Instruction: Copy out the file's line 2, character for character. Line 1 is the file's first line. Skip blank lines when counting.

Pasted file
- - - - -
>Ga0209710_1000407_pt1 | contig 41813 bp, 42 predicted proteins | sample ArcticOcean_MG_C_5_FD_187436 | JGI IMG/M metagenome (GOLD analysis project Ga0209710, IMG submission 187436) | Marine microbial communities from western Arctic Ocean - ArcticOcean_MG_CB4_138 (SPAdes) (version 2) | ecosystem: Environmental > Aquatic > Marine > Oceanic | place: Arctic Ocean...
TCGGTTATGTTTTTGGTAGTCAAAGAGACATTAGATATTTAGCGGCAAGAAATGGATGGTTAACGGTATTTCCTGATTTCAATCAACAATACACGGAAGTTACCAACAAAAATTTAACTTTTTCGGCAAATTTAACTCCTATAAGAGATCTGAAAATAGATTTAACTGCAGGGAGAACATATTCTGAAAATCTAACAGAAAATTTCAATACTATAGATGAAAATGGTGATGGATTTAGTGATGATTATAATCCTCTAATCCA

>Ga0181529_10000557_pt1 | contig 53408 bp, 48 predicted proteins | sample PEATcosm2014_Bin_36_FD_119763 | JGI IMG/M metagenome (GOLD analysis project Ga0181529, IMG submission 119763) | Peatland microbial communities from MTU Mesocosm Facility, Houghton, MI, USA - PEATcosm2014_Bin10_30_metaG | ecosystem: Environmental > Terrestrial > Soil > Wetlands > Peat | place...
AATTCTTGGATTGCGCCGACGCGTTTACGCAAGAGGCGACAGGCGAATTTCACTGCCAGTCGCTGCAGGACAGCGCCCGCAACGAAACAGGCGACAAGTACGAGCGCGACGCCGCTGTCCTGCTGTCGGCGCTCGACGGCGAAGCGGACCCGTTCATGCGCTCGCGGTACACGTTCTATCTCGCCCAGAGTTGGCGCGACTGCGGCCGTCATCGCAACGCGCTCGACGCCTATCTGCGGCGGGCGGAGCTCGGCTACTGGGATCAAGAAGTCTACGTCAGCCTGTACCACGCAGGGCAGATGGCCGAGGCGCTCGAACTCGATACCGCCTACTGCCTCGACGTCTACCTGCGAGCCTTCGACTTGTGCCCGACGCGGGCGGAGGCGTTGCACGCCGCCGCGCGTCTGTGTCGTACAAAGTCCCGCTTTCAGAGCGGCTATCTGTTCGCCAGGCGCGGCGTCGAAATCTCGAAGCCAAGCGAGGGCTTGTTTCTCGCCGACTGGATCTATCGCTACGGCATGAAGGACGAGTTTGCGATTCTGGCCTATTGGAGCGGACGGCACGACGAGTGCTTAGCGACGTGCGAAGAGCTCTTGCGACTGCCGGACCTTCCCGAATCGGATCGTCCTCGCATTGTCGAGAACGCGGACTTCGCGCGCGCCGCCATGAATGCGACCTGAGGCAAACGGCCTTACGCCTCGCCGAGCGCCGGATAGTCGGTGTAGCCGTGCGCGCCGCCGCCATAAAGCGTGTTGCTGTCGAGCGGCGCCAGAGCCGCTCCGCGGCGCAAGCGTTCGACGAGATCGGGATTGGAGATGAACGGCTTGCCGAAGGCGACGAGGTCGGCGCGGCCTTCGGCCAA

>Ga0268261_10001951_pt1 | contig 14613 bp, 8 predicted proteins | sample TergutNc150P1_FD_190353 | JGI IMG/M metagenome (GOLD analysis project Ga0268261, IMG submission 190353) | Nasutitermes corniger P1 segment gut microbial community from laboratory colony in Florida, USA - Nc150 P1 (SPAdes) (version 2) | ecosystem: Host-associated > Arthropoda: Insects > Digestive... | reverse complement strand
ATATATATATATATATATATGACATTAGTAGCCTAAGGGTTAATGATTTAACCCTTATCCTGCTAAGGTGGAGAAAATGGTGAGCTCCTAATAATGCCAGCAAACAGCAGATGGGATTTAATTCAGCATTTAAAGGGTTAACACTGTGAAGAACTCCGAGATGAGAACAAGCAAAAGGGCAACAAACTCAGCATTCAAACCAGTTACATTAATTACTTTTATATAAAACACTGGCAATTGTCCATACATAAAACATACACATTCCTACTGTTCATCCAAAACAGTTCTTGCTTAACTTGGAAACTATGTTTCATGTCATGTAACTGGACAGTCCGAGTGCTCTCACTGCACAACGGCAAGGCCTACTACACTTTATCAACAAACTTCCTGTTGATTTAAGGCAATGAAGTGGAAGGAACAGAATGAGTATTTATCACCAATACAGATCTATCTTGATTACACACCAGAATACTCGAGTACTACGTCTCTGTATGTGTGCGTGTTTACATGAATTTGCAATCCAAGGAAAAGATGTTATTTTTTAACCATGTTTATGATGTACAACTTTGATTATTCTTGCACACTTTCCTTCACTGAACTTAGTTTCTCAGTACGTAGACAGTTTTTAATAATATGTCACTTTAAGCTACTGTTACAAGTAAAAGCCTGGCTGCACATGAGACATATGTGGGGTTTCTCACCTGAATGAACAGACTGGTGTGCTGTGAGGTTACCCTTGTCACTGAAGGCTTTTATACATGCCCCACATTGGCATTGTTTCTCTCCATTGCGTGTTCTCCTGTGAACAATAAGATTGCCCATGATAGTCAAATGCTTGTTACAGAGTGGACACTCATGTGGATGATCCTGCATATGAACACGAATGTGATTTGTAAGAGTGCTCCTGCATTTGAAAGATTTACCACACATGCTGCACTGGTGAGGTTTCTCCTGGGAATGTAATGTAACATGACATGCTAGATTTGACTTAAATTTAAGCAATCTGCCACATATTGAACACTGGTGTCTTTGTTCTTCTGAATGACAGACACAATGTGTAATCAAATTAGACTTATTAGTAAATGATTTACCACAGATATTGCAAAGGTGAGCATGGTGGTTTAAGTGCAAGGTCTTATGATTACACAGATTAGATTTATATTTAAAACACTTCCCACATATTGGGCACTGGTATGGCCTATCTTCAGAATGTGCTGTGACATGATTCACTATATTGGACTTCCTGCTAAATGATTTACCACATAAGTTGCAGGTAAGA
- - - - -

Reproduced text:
TCGGTTATGTTTTTGGTAGTCAAAGAGACATTAGATATTTAGCGGCAAGAAATGGATGGTTAACGGTATTTCCTGATTTCAATCAACAATACACGGAAGTTACCAACAAAAATTTAACTTTTTCGGCAAATTTAACTCCTATAAGAGATCTGAAAATAGATTTAACTGCAGGGAGAACATATTCTGAAAATCTAACAGAAAATTTCAATACTATAGATGAAAATGGTGATGGATTTAGTGATGATTATAATCCTCTAATCCA